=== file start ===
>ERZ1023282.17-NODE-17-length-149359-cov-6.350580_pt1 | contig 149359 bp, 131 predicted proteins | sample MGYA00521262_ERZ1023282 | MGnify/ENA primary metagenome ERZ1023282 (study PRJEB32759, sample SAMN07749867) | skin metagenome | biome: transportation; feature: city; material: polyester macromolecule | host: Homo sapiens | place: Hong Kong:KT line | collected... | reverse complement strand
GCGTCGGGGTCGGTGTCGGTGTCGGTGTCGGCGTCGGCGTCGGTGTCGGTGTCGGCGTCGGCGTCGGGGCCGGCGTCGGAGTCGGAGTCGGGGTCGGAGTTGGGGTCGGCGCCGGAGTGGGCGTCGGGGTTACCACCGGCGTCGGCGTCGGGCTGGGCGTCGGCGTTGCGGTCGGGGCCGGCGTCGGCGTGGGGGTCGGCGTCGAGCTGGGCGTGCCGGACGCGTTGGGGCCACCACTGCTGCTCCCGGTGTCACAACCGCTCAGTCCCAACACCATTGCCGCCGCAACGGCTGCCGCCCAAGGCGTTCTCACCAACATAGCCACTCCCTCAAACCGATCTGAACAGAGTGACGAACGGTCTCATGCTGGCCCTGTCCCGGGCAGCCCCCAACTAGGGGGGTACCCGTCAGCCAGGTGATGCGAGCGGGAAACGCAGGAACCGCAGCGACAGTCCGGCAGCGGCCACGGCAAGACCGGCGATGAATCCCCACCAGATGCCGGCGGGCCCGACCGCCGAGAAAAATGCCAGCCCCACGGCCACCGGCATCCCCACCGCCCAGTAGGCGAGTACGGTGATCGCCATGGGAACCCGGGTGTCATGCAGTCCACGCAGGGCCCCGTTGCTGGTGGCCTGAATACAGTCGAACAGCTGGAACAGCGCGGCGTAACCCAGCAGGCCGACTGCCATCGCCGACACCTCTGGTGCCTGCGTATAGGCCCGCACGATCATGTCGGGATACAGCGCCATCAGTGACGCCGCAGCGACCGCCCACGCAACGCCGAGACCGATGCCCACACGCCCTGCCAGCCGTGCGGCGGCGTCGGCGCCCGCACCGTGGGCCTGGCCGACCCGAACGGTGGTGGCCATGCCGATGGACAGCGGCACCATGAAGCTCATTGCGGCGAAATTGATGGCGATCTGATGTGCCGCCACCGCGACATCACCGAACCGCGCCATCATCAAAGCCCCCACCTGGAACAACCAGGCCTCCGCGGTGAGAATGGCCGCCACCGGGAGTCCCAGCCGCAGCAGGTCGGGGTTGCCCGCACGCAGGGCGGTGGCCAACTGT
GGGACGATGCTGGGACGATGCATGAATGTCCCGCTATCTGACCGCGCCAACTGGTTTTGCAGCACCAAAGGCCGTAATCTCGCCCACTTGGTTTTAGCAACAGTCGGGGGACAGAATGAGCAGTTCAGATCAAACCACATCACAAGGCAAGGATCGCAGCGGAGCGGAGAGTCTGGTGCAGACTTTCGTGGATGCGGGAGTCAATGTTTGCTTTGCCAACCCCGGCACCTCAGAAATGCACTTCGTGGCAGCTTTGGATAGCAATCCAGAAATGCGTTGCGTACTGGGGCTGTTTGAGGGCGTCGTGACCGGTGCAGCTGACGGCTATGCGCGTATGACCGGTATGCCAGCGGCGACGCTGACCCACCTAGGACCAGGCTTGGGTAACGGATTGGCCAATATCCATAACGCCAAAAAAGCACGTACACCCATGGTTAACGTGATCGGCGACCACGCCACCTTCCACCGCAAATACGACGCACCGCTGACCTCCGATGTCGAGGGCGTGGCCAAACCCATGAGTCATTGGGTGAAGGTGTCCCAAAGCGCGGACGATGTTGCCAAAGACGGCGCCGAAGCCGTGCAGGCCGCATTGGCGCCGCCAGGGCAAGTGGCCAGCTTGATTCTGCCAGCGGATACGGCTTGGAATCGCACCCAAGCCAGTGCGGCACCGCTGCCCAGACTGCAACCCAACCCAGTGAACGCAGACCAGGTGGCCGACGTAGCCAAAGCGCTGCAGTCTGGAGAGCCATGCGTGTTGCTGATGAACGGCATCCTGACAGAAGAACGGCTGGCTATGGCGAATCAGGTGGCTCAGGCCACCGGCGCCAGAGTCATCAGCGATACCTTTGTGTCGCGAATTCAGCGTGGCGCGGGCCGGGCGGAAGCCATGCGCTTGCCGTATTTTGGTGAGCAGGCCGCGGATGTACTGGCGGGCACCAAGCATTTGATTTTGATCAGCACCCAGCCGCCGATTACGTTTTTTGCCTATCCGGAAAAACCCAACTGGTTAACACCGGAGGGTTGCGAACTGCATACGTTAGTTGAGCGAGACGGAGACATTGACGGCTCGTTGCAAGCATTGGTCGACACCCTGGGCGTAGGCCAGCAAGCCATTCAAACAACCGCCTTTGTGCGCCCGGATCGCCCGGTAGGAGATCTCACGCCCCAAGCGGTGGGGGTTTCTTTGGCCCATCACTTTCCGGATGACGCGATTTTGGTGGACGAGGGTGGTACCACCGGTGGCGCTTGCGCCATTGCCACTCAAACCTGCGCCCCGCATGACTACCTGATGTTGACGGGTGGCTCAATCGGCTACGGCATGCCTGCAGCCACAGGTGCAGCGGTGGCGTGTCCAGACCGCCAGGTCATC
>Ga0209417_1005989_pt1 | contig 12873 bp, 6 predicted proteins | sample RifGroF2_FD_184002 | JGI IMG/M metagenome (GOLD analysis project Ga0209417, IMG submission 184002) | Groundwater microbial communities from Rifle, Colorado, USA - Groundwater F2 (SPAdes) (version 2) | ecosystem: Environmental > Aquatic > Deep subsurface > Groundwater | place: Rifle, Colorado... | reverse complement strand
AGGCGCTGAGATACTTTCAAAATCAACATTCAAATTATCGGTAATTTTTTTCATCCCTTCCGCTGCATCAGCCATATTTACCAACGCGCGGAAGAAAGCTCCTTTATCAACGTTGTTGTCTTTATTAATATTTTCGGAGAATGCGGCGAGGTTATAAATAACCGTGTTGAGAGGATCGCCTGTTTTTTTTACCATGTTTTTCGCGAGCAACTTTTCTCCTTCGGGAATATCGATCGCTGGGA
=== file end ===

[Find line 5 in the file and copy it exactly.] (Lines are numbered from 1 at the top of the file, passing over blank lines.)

AGGCGCTGAGATACTTTCAAAATCAACATTCAAATTATCGGTAATTTTTTTCATCCCTTCCGCTGCATCAGCCATATTTACCAACGCGCGGAAGAAAGCTCCTTTATCAACGTTGTTGTCTTTATTAATATTTTCGGAGAATGCGGCGAGGTTATAAATAACCGTGTTGAGAGGATCGCCTGTTTTTTTTACCATGTTTTTCGCGAGCAACTTTTCTCCTTCGGGAATATCGATCGCTGGGA